The Sri Lankan government, with active union support, has begun unleashing a new round of International Monetary Fund (IMF) dictated attacks on jobs and social conditions.
On Monday, an IMF team visited Colombo to begin 10 days of discussions with Prime Minister Ranil Wickremesinghe and senior Central Bank and Treasury officials. The talks are focused on Colombo’s proposals to reduce government expenditure, step up privatisation, and implement other austerity measures. Debt restructuring to repay loans to foreign creditors is a major issue in the discussions.
These measures will further slash jobs, wages and pensions as well as health and education, severely impacting millions of workers and the poor. While some of the trade unions are silently backing these proposals, others are openly embracing these anti working class measures.
President Gotabhaya Rajapakse and Prime Minister Ranil Wickremesinghe have already proposed the elimination of over 800,000 public sector jobs. In line with repeated IMF complaints that state sector wages are too high, the government’s drastic downsizing is aimed at halving its salary expenditure of 845.7 billion rupees ($US4.2 billion) in 2021.
The ministries of public administration and manpower and human resources have already announced how they plan to impose these cuts.
One proposal is to direct state employees to apply for foreign jobs, granting them unpaid leave for five years. As well as destroying jobs, authorities believe this will generate foreign income for the cash-strapped government.
The Sri Lanka Foreign Employment Bureau has revealed that a record number of workers have registered, since public sector authorities announced that they were directing state employees to find jobs abroad. Another job-cutting proposal includes the introduction of a voluntary retirement scheme, which involves meagre compensation.
This week the government, citing worsening fuel shortages, issued a two-week “work from home” order for most public sector employees. It follows the previous introduction of a public sector four-day week.
Last week, President Rajapakse proposed the decentralisation of the public service to district and regional levels, breaking up existing centralised institutions. While presented as a necessary measure to provide “an efficient service to the public,” it is another step in the dismantling of these services.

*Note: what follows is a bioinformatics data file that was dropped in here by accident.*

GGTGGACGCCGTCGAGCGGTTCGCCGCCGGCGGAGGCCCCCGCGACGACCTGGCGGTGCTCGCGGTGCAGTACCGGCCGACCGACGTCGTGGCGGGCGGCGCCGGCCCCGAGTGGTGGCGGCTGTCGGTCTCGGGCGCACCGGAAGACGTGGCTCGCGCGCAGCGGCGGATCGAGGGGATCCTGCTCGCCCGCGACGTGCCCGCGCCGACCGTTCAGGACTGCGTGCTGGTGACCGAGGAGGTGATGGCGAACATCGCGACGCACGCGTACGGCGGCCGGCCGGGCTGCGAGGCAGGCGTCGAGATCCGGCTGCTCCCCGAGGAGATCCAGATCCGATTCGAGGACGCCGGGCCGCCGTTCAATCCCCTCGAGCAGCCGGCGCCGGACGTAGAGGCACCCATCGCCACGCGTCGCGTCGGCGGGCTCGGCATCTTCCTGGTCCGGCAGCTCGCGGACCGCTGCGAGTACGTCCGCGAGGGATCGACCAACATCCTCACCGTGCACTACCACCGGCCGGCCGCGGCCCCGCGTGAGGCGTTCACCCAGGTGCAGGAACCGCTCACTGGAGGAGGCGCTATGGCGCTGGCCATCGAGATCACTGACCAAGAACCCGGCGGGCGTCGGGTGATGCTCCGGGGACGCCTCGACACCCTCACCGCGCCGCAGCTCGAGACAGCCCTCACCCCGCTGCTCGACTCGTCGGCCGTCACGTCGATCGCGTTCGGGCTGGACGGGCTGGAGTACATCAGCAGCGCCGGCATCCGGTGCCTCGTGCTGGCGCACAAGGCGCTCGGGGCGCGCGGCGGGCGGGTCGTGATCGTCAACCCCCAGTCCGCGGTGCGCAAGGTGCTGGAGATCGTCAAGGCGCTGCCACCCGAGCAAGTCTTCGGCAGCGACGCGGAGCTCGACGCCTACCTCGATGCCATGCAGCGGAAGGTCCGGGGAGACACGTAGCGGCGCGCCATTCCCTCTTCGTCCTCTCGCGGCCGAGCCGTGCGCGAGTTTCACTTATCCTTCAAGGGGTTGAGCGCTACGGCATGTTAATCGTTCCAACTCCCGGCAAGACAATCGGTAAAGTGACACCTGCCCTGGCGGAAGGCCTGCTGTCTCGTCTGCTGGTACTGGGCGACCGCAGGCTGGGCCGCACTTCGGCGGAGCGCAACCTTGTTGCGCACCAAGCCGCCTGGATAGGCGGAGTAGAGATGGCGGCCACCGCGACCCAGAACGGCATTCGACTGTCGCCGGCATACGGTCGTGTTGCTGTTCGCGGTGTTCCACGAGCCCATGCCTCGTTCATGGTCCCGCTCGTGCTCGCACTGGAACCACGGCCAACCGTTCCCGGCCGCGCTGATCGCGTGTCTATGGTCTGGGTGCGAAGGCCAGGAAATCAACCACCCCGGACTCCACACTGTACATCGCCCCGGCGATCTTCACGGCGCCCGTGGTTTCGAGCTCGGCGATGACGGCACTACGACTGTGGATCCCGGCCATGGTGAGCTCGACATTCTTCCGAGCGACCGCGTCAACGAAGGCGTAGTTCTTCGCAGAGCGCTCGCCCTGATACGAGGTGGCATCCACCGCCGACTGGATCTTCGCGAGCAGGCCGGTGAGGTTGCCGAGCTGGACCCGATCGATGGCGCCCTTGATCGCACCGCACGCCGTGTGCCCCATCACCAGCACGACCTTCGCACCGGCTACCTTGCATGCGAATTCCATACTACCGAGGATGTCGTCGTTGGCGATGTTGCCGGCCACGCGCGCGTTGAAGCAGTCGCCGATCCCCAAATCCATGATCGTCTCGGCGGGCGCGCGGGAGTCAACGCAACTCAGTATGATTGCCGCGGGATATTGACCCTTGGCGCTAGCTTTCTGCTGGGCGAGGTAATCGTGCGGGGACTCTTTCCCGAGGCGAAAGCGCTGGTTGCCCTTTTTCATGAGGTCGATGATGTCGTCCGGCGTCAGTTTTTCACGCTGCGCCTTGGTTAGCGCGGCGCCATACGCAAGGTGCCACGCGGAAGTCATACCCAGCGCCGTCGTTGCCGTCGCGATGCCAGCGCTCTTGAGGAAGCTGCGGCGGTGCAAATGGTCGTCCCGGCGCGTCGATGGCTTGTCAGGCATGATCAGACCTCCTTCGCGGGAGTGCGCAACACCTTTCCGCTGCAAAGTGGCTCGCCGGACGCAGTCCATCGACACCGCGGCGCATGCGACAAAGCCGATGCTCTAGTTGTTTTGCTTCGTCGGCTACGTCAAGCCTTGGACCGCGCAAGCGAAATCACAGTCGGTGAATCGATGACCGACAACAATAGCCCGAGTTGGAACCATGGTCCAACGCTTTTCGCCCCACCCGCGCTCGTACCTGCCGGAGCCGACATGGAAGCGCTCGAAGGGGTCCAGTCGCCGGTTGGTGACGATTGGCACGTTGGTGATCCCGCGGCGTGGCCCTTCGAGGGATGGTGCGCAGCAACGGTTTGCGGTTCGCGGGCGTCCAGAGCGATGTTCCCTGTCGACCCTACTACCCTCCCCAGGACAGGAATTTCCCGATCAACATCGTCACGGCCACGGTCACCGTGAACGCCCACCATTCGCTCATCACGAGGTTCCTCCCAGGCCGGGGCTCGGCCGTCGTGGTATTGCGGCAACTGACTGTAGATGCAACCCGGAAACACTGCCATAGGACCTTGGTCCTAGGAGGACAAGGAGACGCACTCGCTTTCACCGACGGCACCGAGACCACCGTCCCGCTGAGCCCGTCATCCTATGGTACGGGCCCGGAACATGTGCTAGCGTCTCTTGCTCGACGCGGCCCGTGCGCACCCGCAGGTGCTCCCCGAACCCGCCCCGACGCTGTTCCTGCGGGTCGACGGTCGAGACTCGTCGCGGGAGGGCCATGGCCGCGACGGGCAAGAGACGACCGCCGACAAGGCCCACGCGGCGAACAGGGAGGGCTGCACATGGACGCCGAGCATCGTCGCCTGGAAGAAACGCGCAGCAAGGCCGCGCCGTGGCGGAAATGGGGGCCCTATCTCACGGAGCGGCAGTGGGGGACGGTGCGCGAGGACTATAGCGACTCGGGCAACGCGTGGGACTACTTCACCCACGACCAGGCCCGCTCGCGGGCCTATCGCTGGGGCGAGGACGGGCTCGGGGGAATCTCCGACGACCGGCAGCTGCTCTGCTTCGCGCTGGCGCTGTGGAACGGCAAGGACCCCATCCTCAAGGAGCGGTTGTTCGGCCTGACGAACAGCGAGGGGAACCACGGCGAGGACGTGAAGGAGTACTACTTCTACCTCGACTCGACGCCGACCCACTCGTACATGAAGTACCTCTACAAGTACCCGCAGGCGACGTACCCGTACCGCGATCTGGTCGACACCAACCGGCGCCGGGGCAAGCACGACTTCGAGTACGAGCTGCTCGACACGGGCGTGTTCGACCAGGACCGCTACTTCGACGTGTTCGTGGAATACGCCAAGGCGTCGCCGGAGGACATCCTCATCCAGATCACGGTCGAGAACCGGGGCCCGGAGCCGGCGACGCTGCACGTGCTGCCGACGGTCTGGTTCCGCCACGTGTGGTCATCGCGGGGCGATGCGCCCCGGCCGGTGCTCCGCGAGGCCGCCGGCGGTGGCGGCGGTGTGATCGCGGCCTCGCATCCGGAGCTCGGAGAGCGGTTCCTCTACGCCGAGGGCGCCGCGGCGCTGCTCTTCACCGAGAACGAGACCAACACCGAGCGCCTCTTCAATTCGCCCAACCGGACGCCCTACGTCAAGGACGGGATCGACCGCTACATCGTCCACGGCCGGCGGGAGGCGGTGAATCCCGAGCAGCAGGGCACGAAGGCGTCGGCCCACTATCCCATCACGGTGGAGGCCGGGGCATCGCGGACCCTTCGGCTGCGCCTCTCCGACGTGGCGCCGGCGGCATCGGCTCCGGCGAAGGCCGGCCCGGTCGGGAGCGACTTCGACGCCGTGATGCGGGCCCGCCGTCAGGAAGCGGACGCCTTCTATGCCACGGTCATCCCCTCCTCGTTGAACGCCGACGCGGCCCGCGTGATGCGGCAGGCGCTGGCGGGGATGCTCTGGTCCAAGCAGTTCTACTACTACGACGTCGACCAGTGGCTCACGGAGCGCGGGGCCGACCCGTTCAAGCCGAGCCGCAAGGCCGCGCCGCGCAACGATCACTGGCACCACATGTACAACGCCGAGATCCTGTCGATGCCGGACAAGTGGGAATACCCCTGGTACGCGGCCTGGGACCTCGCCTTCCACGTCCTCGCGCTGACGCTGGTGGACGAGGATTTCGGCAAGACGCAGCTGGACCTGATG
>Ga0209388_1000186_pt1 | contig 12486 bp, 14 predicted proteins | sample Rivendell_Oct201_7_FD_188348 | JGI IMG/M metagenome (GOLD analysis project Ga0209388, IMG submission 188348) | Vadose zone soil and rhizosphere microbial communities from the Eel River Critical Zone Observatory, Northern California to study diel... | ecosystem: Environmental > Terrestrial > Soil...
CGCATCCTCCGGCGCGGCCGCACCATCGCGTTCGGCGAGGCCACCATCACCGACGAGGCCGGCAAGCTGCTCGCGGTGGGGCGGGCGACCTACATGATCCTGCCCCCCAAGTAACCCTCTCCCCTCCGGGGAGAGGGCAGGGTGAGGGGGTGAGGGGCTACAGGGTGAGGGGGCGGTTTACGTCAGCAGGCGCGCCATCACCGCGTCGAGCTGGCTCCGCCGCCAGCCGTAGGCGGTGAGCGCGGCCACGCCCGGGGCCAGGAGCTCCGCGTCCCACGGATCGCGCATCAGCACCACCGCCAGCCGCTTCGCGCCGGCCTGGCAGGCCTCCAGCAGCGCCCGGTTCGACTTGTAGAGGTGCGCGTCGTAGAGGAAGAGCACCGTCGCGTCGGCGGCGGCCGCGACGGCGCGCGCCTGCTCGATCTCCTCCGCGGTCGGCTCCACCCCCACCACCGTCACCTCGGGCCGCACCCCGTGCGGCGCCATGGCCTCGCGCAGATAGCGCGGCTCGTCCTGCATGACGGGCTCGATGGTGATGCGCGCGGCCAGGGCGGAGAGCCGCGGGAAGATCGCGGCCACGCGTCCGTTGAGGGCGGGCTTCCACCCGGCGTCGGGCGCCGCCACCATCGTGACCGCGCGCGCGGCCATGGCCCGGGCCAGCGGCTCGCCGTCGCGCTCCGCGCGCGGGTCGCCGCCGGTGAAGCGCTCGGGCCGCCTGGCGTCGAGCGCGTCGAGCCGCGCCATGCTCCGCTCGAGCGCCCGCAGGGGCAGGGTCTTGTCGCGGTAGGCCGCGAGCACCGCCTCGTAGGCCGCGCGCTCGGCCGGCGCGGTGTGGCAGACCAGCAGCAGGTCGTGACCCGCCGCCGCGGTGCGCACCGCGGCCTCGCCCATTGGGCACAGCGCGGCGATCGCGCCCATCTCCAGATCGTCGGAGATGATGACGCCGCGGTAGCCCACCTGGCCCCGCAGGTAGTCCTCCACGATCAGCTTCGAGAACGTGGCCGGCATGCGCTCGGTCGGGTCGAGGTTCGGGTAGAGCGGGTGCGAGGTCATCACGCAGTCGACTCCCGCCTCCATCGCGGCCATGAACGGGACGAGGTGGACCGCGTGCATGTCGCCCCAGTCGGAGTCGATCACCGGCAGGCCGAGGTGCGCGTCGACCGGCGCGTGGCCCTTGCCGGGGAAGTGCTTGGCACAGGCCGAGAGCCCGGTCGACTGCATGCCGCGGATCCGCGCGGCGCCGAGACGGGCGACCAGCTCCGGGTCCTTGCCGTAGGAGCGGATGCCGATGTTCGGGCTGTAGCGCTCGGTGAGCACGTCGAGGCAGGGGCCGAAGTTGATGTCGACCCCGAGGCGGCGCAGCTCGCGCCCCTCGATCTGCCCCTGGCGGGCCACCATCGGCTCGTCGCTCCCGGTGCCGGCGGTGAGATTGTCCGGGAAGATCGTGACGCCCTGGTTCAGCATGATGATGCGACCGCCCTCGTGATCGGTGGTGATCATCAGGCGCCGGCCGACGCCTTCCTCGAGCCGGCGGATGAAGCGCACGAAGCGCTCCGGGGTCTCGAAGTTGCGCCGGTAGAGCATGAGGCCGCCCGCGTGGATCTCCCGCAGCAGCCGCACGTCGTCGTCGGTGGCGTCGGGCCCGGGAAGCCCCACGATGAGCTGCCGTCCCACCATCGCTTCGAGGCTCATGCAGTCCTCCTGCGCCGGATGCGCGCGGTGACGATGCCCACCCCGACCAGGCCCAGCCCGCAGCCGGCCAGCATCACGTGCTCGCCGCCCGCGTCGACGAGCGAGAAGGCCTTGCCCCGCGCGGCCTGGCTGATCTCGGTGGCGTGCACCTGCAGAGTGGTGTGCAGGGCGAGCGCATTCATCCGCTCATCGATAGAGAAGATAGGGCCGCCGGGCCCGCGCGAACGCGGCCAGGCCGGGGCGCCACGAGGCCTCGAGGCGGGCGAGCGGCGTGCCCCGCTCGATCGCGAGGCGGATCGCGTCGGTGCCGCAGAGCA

Not a single union has opposed any of these measures, let alone warned their members about the grave consequences. On the contrary, some public sector unions have begun campaigning to encourage their members to seek foreign employment.
Government Nursing Officers Union (GNOU) President Saman Rathnapriya is playing a leading role in promoting the government’s call for state employees to get foreign jobs. Rathnapriya was a former parliamentarian for Wickremesinghe’s United National Party.
Rathnapriya told a media conference: “We are now preparing to send nursing officers [overseas], who have the highest demand in the world, through a special project. Even though there is a lack of staff here [for hospitals], we do it to bring dollars. We do so because we’re thinking of the country.” Rathnapriya’s patriotic posturing is to obscure the fact that he is implementing one of the IMF’s dictates.
Federation of Health Professionals (FHP) president Ravi Kumudesh was even more explicit. Asked about the government program, he told the WSWS: “Instead of sending half of the state employees’ home, we can direct them to foreign employment, thus obeying what the IMF asks from us.”
The reactionary responses of the GNOU and FHP are in the context of an escalating collapse of public health caused by ongoing funding cuts by successive Sri Lankan governments, slavishly endorsed by these and other health sector unions.
According to recent figures issued by the Central Bank, there is a shortage of at least 30,000 nursing staff in government hospitals. A massive outflow of nurses into foreign jobs will only hasten the closure of public hospitals and assist the government to slash free public health. The outflow of other public sector employees into foreign jobs and associated job cuts will produce a similar collapse of public services.